Before I had children, I believed that gender was a construction and that the ways in which boys and girls relate to the world, design their play, react to stimuli, and spend their growth energies had more to do with nurture than nature.

Boys, I knew, could play with dolls and nurture just as girls could play with trucks and be rough and loud and scatalogically amused. These are equally true of men and women.

My first son bore out this hypothesis, adoring ladybugs and glitter, talking incessantly, and nursing his dolls.

My second son tends toward trucks, physical over verbal games, and enjoys rough play way more than I ever thought possible.

They both like pink, dancing, and music, though. So we spend a fair number of hours leaping around the living room. For science.


Yesterday both boys had earned new ballet slippers (by growing, not by any particular behavior; I’m trying not to base our family’s existence around rewards and discipline) and put on their leotards for a dance party. After I helped the little guy into his, I went to the kitchen to get something and heard:

“Now that you have your leotard on, try to hit me.”

I reminded everyone that dancing in our house means hands to yourself. (I’m thinking very clearly with every parenting choice about the rules we’ll have in high school, so dancing with hands to yourself starts now, with your brother. Otherwise, Kevin Bacon wins.)

“Okay okay, okay,” my oldest reassured me.
“Butter. Use your ballet slippers to try to kick me.”

I’ve spent a lot of time during my life with a lot of ballerinas, from tiny rec center trainees to honest-to-goodness professional metropolitan company members. And I have heard a lot of sentences begin with “Now that you have your leotard on…” and “Use your ballet slippers to try to…” but these particular hitting and kicking constructions are new to me.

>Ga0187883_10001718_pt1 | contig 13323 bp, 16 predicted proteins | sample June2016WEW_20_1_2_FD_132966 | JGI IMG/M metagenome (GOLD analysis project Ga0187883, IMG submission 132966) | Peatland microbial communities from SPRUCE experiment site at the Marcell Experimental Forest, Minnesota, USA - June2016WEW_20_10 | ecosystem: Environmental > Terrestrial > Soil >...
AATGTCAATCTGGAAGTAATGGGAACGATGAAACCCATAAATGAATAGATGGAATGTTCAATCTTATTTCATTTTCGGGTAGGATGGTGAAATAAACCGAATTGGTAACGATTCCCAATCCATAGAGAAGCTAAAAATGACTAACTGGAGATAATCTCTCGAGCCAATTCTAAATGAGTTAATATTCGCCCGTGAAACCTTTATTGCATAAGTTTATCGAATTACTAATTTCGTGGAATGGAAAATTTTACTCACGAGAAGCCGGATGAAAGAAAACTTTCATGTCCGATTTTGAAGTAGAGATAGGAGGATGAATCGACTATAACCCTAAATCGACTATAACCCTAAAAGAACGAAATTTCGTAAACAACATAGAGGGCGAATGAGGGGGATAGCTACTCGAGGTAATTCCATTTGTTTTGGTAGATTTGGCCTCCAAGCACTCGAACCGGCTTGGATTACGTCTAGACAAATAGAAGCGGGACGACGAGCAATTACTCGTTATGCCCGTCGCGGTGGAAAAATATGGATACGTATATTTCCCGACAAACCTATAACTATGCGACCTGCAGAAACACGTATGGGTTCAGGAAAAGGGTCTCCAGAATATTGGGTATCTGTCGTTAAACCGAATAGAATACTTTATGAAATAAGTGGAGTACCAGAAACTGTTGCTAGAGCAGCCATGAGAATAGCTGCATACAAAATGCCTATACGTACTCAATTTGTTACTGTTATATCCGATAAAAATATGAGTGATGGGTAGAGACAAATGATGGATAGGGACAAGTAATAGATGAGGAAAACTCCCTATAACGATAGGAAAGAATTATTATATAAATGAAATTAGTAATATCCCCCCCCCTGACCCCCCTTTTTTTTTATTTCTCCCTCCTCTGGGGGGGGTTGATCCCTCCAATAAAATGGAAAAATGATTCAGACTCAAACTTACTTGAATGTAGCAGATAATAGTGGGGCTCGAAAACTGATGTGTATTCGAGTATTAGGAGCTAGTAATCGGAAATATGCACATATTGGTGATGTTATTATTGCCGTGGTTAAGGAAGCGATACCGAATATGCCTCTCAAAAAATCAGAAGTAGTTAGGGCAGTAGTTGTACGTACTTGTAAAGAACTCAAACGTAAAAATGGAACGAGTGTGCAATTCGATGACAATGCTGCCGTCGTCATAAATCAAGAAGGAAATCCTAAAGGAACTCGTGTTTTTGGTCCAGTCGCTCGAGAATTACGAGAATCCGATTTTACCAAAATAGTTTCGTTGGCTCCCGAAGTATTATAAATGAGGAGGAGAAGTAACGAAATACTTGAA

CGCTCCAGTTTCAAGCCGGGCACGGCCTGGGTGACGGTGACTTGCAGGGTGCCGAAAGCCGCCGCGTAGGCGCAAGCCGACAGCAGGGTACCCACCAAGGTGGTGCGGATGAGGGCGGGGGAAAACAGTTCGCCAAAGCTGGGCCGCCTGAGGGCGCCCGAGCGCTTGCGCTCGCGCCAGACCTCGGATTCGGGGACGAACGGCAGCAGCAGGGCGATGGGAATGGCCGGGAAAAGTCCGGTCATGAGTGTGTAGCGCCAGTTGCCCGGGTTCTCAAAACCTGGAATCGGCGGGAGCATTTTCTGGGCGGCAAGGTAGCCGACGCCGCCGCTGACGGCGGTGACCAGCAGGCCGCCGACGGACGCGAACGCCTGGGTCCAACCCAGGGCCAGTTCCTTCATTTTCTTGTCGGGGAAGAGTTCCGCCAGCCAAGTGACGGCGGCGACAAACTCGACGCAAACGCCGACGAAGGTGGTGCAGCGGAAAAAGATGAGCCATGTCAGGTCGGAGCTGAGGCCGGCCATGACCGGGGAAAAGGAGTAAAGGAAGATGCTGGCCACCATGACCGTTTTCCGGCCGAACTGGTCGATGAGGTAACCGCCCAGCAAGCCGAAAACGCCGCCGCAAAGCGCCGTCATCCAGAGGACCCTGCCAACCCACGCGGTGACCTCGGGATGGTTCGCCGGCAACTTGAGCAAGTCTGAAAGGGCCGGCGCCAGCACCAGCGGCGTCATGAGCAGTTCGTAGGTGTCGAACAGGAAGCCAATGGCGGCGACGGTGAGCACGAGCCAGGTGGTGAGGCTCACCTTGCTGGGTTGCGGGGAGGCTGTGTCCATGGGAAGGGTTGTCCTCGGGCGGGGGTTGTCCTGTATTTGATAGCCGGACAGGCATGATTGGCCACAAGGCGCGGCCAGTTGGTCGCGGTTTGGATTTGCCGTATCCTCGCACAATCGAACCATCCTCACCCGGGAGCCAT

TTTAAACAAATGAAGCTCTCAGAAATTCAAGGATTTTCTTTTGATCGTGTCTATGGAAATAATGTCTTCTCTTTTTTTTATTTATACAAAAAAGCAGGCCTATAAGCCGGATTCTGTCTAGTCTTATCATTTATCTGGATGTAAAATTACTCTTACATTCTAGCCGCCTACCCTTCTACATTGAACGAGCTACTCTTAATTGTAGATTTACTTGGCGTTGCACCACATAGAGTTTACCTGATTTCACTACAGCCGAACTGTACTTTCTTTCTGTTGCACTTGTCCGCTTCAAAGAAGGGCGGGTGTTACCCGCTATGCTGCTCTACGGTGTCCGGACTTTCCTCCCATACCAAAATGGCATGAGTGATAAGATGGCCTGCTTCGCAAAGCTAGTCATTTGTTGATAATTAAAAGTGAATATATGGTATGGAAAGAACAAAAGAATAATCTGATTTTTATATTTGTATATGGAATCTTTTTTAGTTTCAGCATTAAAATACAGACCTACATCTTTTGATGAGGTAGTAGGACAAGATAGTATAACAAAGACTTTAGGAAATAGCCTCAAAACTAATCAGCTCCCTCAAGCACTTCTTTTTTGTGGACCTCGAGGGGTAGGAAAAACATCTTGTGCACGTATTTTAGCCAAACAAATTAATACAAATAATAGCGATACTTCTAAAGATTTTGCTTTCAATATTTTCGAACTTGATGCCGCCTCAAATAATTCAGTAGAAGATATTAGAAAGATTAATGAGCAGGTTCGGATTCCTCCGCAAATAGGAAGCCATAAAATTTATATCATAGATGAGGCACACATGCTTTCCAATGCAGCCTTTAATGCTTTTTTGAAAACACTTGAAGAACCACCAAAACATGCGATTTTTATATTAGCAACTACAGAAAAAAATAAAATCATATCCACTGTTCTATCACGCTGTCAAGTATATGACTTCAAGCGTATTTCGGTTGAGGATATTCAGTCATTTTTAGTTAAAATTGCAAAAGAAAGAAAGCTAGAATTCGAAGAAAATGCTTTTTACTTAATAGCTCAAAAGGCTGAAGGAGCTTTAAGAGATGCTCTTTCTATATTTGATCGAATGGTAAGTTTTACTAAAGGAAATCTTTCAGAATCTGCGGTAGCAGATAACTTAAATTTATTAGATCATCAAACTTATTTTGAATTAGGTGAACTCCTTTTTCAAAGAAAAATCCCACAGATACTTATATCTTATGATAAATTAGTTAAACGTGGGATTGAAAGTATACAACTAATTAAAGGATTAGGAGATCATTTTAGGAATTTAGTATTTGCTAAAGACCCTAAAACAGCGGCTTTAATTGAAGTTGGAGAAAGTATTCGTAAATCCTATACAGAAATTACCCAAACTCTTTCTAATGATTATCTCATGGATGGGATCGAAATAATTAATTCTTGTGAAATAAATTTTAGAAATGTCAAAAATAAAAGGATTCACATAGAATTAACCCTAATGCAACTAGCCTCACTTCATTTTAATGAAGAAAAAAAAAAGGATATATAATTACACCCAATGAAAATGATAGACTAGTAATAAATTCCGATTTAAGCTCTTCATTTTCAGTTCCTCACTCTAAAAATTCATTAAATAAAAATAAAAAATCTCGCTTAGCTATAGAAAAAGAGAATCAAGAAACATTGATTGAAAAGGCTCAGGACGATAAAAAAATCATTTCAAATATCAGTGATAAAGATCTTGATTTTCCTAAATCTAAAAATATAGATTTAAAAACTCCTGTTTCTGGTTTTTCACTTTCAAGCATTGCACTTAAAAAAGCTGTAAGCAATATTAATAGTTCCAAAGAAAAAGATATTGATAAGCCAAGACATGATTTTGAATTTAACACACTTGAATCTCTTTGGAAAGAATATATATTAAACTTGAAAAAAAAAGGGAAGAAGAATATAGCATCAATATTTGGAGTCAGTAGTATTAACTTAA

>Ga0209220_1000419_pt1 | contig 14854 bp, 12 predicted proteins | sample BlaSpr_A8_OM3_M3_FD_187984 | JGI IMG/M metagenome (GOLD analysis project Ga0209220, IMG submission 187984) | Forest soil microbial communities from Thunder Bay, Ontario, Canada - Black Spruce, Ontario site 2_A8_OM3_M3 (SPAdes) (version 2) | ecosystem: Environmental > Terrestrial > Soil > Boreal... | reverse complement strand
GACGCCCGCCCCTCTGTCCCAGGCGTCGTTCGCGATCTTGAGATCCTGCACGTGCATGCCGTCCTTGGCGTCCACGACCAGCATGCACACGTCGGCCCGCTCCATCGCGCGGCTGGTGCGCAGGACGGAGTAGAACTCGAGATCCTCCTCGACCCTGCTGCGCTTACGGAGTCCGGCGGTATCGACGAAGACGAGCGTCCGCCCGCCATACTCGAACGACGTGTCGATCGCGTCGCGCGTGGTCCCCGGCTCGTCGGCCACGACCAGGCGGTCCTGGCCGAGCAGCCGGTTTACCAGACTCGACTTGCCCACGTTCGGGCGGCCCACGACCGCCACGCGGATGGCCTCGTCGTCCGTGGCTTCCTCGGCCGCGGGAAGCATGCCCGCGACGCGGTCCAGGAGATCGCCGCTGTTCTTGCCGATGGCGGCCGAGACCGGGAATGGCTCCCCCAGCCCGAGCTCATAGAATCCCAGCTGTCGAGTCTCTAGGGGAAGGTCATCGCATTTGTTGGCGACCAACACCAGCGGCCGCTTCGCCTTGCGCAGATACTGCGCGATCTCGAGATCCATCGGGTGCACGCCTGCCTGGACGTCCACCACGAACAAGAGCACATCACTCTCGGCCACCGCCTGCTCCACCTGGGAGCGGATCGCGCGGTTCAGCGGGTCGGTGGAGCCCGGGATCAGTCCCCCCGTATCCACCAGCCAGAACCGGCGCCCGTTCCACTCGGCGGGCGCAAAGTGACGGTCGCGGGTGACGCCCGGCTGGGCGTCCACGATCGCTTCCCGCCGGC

Let me note the obvious caveat about sample size and repeatability of results. None of this is enough for an actual hypothesis yet.

But the evidence is leaning me toward a “ballerinos are an entirely different group of artists” theory.

Awesome children’s books

After reading this AP story on gender-biased children’s stories, and after hearing a compelling feminist reading of the Berenstein Bears books at the Southwestern Popular Culture Association conference a few months ago, I’ve redoubled my efforts to find rocking children’s books. (I’ve already posted about how, in our house Ming Lo’s wife has a name, not just “Ming Lo’s wife” and dads appear in stories that are only written about child and mum.)

One new title in our library, after hearing friends’ laments about princess bullshit and distress over the Barbie dilemma, is The Paper Bag Princess by Robert Munsch. The short version? Princess rescues the prince, and when he criticizes the paper bag she had to wear to get there, she heads into the sunset without him.

Between thid princess and finishing Flux, which reminded me that, though Spouse and I negotiated roles before¬† getting married and before having Peanut, we need to revisit the discussion to readjust the “default” setting of mom doing everything related to anything. So I’m going to hand off all the domestic duties to Spouse (haven’t told him that yet) because I’m trying to raise a feminist, and that can only happen if I do more of my freelance work and less housekeeping. (You may TOTALLY borrow that justification for yourself. It’s genuinely why I’m slacking on housework [starting now; before this I was trying desperately to do a decent job because of social expectations] but intentional transition of work avoids being shirking and will teach the whole family a lesson *only* if Spouse actually picks up the slack.¬† Otherwise we just become a penicillin experminent gone awry. I’ll keep you posted.)